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Reviews of Wastelands by Corban Addison


The True Story of Farm Country on Trial

by Corban Addison

Wastelands by Corban Addison X
Wastelands by Corban Addison
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  • First Published:
    Jun 2022, 464 pages

    Sep 2023, 448 pages


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Book Reviewed by:
Elisabeth Herschbach
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About this Book

Book Summary

As vivid and fast-paced as a thriller, Wastelands takes us into the heart of a legal battle over the future of America's farmland and into the lives of the people who found the courage to fight.

The once idyllic coastal plain of North Carolina is home to a close-knit, rural community that for more than a generation has battled the polluting practices of large-scale farming taking place in its own backyard. After years of frustration and futility, an impassioned cadre of local residents, led by a team of intrepid and dedicated lawyers, filed a lawsuit against one of the world's most powerful companies - and, miraculously, they won.

There is Elsie Herring, the most outspoken of the neighbors, who has endured racial slurs and the threat of a restraining order to tell the story of the waste raining down on her rooftop from the hog operation next door. There is Don Webb, a larger-than-life hog farmer turned grassroots crusader, and Rick Dove, a riverkeeper and erstwhile military judge who has pioneered the use of aerial photography to document the scale of the pollution. There is Woodell McGowan, a quiet man whose quest to redeem his family's ancestral land encourages him to become a better neighbor, and Dr. Steve Wing, a groundbreaking epidemiologist whose work on the health effects of hog waste exposure translates the neighbors' stories into the argot of science. And there is Tom Butler, an environmental savant and hog industry insider whose whistleblowing testimony electrifies the jury.

Fighting alongside them in the courtroom is Mona Lisa Wallace, who broke the gender barrier in her small southern town and built a storied legal career out of vanquishing corporate giants, and Mike Kaeske, whose trial skills are second to none.

With journalistic rigor and a novelist's instinct for story, Corban Addison's Wastelands captures the inspiring struggle to bring a modern-day monopoly to its knees, to force a once-invincible corporation to change, and to preserve the rights—and restore the heritage—of a long-suffering community.

Chapter 1


What is money when I have all the earth?

—George Washington Carver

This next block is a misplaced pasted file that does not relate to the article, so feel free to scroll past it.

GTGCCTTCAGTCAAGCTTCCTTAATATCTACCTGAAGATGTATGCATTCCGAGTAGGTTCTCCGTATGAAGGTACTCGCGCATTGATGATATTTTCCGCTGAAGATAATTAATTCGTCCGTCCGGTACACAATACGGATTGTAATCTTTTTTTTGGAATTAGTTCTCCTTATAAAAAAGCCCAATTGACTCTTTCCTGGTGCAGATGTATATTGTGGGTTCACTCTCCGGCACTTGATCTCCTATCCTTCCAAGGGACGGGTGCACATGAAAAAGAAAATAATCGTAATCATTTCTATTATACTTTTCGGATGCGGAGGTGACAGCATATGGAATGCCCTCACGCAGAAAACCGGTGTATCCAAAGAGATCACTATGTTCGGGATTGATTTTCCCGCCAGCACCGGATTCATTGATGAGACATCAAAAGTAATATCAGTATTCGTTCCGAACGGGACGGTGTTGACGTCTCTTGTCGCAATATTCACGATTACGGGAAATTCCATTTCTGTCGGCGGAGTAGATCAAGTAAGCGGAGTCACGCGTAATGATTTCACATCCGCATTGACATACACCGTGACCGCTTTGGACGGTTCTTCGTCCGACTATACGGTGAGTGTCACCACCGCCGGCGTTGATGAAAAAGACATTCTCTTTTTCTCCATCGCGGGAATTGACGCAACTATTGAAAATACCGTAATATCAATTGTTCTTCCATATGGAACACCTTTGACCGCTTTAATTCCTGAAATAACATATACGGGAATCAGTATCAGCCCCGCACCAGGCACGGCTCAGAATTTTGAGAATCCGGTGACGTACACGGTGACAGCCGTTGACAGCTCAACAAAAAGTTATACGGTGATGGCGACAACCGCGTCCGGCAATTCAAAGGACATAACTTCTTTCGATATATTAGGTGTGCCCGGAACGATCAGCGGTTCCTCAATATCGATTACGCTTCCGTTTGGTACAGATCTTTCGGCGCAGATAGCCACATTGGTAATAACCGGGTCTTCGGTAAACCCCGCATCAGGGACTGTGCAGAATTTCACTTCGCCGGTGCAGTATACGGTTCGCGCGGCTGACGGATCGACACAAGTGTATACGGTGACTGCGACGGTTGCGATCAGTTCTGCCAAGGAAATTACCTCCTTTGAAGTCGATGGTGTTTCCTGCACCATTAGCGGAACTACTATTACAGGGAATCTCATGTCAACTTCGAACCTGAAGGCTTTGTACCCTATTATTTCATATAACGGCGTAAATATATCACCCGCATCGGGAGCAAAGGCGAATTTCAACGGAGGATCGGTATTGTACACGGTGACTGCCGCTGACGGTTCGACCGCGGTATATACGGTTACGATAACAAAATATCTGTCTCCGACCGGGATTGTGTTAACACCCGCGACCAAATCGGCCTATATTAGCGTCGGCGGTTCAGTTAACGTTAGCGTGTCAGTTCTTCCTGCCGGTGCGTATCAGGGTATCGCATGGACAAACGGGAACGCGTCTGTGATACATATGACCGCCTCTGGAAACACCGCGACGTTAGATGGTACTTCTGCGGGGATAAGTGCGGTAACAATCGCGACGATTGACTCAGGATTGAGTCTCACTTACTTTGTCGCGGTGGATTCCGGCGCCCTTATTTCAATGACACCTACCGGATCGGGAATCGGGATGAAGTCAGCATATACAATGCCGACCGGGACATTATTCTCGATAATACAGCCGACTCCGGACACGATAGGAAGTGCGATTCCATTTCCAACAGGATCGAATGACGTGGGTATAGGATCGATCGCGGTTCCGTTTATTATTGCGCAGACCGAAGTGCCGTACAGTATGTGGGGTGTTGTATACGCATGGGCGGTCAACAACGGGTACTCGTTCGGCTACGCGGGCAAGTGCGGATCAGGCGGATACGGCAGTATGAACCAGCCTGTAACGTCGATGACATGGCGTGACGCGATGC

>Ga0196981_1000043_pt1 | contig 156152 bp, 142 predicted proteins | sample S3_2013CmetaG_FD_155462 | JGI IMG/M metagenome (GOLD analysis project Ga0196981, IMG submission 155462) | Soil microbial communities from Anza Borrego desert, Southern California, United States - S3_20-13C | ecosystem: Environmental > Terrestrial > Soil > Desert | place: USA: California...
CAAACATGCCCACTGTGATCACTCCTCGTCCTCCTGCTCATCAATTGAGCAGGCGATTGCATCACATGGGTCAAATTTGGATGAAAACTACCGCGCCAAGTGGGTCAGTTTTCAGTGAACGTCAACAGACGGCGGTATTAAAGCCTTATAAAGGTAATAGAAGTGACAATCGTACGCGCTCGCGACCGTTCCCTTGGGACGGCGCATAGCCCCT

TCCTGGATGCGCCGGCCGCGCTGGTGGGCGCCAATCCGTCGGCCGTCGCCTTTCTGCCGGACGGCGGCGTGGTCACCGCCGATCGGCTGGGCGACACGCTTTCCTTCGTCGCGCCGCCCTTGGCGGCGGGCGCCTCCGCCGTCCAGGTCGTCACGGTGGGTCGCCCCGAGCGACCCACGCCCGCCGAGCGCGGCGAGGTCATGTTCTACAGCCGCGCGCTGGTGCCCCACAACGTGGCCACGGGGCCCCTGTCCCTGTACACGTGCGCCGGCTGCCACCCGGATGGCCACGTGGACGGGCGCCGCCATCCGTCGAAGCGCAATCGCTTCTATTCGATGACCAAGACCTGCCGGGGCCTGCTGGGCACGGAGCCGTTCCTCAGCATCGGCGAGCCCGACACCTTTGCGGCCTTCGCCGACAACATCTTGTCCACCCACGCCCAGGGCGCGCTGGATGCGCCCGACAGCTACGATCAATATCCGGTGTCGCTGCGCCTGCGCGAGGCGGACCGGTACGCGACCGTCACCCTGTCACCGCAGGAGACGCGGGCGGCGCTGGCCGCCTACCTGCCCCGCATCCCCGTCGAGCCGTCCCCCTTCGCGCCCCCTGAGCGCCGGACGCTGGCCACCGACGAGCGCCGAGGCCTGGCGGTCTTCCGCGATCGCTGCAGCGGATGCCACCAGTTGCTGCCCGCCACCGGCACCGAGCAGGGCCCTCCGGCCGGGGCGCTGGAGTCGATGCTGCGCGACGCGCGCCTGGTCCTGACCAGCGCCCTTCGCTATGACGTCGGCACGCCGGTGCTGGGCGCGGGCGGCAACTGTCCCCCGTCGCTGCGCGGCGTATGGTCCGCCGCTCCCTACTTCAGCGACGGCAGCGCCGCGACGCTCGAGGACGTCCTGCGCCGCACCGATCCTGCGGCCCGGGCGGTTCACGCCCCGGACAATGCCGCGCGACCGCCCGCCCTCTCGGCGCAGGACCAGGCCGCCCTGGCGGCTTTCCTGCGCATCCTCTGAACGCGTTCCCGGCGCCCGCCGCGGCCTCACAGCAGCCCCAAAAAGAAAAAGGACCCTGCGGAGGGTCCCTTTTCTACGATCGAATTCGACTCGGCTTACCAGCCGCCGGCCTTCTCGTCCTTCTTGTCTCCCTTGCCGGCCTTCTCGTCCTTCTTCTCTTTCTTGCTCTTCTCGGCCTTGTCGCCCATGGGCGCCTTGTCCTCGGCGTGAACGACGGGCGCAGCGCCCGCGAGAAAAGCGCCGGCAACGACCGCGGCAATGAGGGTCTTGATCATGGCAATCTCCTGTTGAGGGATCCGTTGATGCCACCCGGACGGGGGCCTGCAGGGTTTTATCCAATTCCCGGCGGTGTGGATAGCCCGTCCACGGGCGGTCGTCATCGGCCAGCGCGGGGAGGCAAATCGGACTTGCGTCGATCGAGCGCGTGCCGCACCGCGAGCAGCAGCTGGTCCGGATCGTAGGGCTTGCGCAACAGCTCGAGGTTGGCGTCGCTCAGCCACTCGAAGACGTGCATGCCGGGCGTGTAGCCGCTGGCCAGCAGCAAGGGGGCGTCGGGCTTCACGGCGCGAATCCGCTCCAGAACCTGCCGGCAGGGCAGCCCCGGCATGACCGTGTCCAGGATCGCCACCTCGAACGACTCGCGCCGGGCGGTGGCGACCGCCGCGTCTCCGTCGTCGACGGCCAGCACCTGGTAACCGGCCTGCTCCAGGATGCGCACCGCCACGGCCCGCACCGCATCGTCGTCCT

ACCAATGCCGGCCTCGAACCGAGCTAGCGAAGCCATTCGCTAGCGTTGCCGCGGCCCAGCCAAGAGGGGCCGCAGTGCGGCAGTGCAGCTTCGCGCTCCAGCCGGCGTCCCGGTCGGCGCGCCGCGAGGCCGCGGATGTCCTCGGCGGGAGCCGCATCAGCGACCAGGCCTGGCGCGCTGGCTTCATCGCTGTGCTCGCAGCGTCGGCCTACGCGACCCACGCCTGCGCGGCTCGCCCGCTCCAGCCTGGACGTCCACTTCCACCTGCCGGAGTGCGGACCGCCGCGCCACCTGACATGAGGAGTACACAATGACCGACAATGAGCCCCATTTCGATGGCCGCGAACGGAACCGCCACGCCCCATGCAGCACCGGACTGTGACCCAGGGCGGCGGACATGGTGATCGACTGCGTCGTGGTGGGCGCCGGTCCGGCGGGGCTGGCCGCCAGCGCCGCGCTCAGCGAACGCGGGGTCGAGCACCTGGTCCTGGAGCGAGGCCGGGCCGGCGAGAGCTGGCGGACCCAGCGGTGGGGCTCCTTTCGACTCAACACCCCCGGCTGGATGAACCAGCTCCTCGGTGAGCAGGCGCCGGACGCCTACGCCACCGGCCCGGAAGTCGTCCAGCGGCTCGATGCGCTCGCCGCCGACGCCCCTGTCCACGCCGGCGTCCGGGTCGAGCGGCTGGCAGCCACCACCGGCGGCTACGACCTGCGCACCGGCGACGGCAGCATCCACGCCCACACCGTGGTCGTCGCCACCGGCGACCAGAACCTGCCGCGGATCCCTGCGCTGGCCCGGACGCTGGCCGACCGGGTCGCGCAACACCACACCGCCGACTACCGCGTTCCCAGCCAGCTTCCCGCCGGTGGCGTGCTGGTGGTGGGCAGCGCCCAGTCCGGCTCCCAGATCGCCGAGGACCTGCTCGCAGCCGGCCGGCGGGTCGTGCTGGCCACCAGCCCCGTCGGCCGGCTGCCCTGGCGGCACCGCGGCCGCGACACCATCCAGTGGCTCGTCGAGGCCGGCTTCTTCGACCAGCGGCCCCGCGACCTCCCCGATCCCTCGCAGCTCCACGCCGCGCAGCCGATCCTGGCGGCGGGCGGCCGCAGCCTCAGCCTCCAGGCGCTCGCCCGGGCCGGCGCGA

River Road, Wallace, North Carolina
Summer 1958

On a five-acre plot of sandy loam soil at the hem of a stand of pines lies a house built by hand a few years after the armistice that ended the First World War. The house is painted white, like a bridal veil, though in time the lady of the house, Beulah Stallings Herring, will paint it green and then pink, unlike any in the vicinity—perhaps in all of Duplin County. Not the flamboyant pink of lipstick or roses, nor the translucent pink of skin, but the spring pink of a dogwood flower.

It is a modest dwelling, yet it was constructed to weather the years. Its siding is German Dutch and its bones are likely pine, though precise memory of the framing will soon perish with the builders. The focal point of the house is the porch. It encompasses the structure's entire front face, including the door. To the visitor it signals a welcome, an ...

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A former attorney with litigation experience, Addison deftly narrates dramatic courtroom showdowns, leading us through the ins and outs of the legal proceedings in five separate class action suits filed against the hog industry's biggest offender: Smithfield Foods, a 15-billion-dollar multinational corporation that controls more than a quarter of the United States market for pork. Drawing on hundreds of hours of interviews, months of on-the-ground research and meticulous documentation from court records, media reports and other written sources, Addison brings the trials to life in immersive detail, weaving the personal backstories of the plaintiffs, witnesses and lawyers into a sweeping account of North Carolina's hog industry and the repercussions of the Smithfield verdicts for Big Agriculture in general...continued